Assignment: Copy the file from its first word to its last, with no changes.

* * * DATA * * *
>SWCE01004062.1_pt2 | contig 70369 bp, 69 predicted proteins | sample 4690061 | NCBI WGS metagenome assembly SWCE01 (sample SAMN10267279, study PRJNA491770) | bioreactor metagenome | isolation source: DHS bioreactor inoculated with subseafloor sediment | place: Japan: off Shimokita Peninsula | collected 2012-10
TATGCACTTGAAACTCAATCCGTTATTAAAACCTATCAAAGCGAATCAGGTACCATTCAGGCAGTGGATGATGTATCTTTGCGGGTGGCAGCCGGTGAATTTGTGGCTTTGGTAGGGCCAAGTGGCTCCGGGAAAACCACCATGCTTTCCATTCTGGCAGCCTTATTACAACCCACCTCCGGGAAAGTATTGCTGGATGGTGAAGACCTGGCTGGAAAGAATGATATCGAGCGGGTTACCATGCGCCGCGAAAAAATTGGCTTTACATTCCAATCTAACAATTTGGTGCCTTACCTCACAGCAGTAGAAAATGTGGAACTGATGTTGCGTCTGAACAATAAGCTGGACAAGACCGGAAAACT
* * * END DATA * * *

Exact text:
>SWCE01004062.1_pt2 | contig 70369 bp, 69 predicted proteins | sample 4690061 | NCBI WGS metagenome assembly SWCE01 (sample SAMN10267279, study PRJNA491770) | bioreactor metagenome | isolation source: DHS bioreactor inoculated with subseafloor sediment | place: Japan: off Shimokita Peninsula | collected 2012-10
TATGCACTTGAAACTCAATCCGTTATTAAAACCTATCAAAGCGAATCAGGTACCATTCAGGCAGTGGATGATGTATCTTTGCGGGTGGCAGCCGGTGAATTTGTGGCTTTGGTAGGGCCAAGTGGCTCCGGGAAAACCACCATGCTTTCCATTCTGGCAGCCTTATTACAACCCACCTCCGGGAAAGTATTGCTGGATGGTGAAGACCTGGCTGGAAAGAATGATATCGAGCGGGTTACCATGCGCCGCGAAAAAATTGGCTTTACATTCCAATCTAACAATTTGGTGCCTTACCTCACAGCAGTAGAAAATGTGGAACTGATGTTGCGTCTGAACAATAAGCTGGACAAGACCGGAAAACT